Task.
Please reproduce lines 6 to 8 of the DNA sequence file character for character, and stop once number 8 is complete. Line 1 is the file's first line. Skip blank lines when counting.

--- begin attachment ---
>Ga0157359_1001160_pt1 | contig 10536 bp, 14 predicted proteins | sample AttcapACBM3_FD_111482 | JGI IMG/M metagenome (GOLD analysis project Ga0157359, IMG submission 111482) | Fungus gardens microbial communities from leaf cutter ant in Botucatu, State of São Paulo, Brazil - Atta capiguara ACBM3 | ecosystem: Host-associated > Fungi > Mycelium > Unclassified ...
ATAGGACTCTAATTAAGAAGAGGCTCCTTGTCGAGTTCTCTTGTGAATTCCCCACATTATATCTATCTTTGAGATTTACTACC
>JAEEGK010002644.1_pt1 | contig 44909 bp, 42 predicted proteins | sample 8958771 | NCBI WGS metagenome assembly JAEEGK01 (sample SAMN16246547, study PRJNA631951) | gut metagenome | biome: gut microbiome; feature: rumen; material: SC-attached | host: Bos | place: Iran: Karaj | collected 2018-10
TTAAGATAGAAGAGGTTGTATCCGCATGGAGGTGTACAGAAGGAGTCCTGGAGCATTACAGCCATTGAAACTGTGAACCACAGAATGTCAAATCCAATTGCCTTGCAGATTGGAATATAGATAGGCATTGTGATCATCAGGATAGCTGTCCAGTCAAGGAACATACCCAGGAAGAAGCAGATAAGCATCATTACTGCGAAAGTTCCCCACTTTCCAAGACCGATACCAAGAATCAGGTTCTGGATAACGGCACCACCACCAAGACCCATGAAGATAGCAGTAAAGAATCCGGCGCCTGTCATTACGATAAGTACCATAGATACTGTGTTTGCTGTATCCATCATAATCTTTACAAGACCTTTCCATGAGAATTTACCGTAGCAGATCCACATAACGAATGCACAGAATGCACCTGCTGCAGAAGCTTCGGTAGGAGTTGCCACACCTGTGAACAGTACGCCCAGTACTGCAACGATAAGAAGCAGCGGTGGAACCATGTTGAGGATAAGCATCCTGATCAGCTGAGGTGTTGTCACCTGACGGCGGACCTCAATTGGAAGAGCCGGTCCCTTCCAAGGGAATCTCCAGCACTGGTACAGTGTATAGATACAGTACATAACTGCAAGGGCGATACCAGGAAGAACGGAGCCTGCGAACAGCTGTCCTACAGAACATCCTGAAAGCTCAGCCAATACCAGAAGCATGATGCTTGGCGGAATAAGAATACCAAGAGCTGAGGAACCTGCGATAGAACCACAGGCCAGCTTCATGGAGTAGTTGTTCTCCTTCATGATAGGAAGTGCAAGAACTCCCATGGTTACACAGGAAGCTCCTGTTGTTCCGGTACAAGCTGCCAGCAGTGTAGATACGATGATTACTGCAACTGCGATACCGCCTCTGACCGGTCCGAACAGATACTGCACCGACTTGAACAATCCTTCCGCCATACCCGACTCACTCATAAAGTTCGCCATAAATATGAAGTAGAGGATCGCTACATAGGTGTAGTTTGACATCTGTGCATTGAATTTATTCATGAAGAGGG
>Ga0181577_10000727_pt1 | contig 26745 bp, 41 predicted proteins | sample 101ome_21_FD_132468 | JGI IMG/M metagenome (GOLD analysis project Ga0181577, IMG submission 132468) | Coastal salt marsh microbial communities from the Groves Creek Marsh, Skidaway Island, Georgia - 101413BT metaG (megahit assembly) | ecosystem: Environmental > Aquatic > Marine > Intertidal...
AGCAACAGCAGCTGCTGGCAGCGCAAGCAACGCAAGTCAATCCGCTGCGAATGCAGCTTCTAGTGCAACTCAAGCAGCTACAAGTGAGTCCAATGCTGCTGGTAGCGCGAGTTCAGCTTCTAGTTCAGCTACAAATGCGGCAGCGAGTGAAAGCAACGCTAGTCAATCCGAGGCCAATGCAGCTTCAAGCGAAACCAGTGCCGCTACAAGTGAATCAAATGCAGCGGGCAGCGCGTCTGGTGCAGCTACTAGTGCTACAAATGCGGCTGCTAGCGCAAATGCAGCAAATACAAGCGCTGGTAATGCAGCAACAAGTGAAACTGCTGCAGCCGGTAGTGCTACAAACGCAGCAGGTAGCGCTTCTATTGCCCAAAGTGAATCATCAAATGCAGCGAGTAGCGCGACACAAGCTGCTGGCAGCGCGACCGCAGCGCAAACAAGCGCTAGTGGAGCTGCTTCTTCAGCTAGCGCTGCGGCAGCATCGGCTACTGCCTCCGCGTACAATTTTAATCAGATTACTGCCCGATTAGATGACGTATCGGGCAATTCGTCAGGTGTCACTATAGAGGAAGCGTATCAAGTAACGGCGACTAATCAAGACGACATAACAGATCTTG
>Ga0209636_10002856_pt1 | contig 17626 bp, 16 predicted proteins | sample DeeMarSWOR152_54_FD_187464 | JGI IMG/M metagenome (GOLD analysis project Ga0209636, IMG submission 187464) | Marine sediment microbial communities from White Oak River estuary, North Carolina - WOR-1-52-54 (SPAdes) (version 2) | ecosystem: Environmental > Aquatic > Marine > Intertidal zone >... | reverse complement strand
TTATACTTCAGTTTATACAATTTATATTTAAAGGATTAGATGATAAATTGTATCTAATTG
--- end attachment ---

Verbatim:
AGCAACAGCAGCTGCTGGCAGCGCAAGCAACGCAAGTCAATCCGCTGCGAATGCAGCTTCTAGTGCAACTCAAGCAGCTACAAGTGAGTCCAATGCTGCTGGTAGCGCGAGTTCAGCTTCTAGTTCAGCTACAAATGCGGCAGCGAGTGAAAGCAACGCTAGTCAATCCGAGGCCAATGCAGCTTCAAGCGAAACCAGTGCCGCTACAAGTGAATCAAATGCAGCGGGCAGCGCGTCTGGTGCAGCTACTAGTGCTACAAATGCGGCTGCTAGCGCAAATGCAGCAAATACAAGCGCTGGTAATGCAGCAACAAGTGAAACTGCTGCAGCCGGTAGTGCTACAAACGCAGCAGGTAGCGCTTCTATTGCCCAAAGTGAATCATCAAATGCAGCGAGTAGCGCGACACAAGCTGCTGGCAGCGCGACCGCAGCGCAAACAAGCGCTAGTGGAGCTGCTTCTTCAGCTAGCGCTGCGGCAGCATCGGCTACTGCCTCCGCGTACAATTTTAATCAGATTACTGCCCGATTAGATGACGTATCGGGCAATTCGTCAGGTGTCACTATAGAGGAAGCGTATCAAGTAACGGCGACTAATCAAGACGACATAACAGATCTTG
>Ga0209636_10002856_pt1 | contig 17626 bp, 16 predicted proteins | sample DeeMarSWOR152_54_FD_187464 | JGI IMG/M metagenome (GOLD analysis project Ga0209636, IMG submission 187464) | Marine sediment microbial communities from White Oak River estuary, North Carolina - WOR-1-52-54 (SPAdes) (version 2) | ecosystem: Environmental > Aquatic > Marine > Intertidal zone >... | reverse complement strand
TTATACTTCAGTTTATACAATTTATATTTAAAGGATTAGATGATAAATTGTATCTAATTG